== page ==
Work for your salvation in fear and trembling, for it is God, for his own loving purpose, who puts both the will and the action into you. Do all that has to be done without complaining or arguing and then you will be innocent and genuine, you will be children of God. (Philippians 2:12-15)
by Sr Mary Magdalene Eitenmiller o.p.
[The sisters of St. Catherine's Convent, Cambridge are giving a reflection each week at Vespers on Wednesdays in Lent. This week Sr Magdalene reflects on the virtue of humility]
This short passage that we have just read from St. Paul’s letter to the Philippians, Chapter 2, verses 12-15, encourages the Christians, in what is perhaps a better English translation, to “work for your salvation with fear and trembling.” “Fear and trembling.” What does it mean to work for our salvation in fear and trembling? St. Thomas Aquinas understands this to refer to the need for humility. “For the proud one does not fear, but the humble person does,” he says. And St. Paul warns, “let anyone who thinks that he stands take heed lest he falls” (1 Cor 10:12). All that we do must be in keeping with the goal of our salvation, as well as the salvation of others. And we work for our salvation precisely by allowing God to work in us. But we must be humble in allowing God to transform us, for as Christ teaches, “Apart from me you can do nothing” (Jn 15:5). This is not to deny our free will, but rather, it is to show our absolute dependence on God’s grace and mercy. Humility involves a recognition of this need for God, as a little child needs the help of his loving father or mother.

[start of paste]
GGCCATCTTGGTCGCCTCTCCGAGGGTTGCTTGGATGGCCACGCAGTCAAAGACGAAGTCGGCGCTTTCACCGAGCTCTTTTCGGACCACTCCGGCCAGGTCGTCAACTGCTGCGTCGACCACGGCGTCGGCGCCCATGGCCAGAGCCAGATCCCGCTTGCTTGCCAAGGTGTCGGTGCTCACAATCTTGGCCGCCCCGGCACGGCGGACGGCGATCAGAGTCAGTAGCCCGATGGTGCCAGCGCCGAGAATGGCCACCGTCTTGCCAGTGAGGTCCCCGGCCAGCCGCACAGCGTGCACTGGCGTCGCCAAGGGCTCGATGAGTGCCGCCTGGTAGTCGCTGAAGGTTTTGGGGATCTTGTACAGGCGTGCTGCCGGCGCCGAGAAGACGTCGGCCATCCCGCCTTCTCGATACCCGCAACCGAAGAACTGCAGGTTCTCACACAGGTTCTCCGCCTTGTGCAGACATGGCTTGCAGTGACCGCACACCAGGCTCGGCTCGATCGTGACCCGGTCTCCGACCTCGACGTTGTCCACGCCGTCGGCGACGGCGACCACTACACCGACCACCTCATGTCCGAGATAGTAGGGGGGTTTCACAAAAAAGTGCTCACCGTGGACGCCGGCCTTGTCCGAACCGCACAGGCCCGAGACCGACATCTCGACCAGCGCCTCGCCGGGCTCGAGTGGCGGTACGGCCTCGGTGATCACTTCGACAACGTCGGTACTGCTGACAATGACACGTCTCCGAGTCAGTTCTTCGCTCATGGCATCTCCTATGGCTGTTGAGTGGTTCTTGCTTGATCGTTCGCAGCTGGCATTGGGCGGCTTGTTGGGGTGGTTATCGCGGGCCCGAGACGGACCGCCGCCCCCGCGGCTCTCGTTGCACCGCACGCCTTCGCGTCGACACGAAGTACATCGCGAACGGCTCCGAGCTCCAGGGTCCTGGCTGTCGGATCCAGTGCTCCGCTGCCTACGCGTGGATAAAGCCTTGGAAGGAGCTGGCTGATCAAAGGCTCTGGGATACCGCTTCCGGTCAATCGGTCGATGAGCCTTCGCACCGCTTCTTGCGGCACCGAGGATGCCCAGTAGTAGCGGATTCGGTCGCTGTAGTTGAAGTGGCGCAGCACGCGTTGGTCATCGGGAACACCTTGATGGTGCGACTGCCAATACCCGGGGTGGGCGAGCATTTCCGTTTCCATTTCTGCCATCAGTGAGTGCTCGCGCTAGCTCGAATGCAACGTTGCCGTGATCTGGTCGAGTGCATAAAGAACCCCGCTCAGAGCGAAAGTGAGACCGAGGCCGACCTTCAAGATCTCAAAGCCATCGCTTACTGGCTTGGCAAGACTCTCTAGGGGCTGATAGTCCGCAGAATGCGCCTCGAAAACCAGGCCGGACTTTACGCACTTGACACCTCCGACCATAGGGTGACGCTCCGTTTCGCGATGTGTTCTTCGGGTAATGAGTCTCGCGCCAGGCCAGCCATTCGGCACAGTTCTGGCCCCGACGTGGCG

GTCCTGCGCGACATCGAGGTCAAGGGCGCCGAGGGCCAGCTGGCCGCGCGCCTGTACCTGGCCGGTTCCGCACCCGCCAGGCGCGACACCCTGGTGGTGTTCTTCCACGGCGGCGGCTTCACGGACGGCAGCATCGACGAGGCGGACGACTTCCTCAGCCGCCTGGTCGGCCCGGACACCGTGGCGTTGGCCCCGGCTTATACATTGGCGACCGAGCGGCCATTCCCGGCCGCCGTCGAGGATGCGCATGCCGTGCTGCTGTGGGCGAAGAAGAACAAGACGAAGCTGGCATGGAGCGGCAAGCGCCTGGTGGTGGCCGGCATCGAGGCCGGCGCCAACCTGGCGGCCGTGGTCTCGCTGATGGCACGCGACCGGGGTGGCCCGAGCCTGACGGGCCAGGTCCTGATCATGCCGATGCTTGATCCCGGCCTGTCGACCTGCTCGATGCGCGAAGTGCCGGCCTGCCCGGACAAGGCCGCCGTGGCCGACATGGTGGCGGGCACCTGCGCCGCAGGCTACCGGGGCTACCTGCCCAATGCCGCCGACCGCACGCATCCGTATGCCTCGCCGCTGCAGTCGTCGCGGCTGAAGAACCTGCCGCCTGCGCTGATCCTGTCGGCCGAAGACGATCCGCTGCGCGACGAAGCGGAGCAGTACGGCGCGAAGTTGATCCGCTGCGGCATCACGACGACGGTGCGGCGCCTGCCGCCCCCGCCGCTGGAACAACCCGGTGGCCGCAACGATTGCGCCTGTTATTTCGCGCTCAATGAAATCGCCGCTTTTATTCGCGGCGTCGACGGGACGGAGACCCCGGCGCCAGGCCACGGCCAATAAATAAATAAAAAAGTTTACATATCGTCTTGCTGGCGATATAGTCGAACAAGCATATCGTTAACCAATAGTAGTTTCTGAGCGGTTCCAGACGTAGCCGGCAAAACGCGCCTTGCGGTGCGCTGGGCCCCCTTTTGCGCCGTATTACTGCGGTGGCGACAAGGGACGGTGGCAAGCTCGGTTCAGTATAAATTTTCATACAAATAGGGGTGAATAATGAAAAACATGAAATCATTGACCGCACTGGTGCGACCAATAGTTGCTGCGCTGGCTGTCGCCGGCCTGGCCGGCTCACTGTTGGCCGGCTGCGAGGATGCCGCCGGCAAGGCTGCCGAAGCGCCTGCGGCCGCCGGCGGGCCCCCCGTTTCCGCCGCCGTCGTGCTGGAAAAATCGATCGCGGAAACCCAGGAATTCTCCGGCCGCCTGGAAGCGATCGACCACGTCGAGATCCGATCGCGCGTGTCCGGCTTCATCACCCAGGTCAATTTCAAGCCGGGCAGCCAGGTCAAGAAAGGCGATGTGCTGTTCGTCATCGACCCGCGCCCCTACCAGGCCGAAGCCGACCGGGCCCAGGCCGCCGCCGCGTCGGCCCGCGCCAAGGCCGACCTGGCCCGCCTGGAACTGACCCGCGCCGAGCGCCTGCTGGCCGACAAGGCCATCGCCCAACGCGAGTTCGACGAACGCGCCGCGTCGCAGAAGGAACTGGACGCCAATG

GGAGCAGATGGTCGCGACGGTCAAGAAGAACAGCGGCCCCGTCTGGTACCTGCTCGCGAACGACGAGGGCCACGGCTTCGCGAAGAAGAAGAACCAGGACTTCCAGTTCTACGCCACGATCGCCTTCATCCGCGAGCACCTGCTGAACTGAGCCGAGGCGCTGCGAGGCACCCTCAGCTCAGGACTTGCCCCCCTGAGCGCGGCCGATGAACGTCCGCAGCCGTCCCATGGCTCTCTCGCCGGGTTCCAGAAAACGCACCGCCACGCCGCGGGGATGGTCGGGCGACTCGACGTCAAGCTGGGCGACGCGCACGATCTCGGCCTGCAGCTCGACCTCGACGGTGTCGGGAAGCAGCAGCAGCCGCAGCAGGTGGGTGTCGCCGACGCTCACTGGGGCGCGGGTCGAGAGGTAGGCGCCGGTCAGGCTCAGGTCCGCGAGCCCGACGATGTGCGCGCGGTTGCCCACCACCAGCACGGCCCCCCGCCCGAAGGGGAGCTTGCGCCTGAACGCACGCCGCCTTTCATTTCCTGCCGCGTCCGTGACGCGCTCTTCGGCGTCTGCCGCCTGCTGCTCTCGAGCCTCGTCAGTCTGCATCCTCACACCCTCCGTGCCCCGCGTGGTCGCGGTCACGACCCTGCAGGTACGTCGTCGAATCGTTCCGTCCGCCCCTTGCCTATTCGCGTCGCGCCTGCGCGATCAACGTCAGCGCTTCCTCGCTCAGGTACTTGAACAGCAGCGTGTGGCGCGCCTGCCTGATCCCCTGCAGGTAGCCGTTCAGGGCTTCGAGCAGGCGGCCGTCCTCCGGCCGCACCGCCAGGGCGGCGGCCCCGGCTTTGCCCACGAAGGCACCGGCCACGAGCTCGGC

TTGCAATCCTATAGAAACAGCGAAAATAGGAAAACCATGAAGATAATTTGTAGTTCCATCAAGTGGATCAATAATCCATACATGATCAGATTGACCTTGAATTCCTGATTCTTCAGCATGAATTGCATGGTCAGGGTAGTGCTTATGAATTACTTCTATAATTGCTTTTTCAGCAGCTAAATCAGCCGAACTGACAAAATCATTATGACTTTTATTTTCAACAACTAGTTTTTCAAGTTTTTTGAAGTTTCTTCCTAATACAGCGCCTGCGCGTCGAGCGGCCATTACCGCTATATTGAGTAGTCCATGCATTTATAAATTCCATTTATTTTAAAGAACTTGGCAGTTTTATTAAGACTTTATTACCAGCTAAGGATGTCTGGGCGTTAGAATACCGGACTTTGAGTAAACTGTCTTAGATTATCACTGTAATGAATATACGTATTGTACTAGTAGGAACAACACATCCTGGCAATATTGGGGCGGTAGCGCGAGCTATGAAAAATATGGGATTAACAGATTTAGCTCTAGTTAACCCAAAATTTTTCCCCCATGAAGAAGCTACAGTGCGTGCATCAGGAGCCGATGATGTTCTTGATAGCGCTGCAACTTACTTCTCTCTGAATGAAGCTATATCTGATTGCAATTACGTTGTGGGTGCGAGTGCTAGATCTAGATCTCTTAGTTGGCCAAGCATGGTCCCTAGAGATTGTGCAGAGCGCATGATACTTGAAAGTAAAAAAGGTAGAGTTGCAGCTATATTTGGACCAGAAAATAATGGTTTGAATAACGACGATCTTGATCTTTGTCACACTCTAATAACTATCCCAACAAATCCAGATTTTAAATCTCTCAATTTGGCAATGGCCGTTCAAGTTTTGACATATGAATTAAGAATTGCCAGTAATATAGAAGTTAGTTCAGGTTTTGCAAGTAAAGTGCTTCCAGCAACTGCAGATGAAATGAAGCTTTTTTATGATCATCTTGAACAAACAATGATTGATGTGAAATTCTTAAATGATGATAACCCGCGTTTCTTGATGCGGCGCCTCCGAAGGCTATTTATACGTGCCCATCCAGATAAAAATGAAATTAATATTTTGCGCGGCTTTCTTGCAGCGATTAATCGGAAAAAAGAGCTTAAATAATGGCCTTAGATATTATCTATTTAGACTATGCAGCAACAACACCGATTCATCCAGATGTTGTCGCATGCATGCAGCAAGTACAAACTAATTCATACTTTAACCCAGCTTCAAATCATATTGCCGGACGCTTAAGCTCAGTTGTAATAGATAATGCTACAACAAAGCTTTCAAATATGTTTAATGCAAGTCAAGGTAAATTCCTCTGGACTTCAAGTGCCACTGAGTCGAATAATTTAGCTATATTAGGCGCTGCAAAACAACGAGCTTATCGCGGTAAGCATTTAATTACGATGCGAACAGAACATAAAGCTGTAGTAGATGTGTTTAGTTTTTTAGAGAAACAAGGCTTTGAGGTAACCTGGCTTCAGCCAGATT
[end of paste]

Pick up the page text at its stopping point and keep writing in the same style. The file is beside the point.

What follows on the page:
And Humility helps us realize that God alone is the very goal of our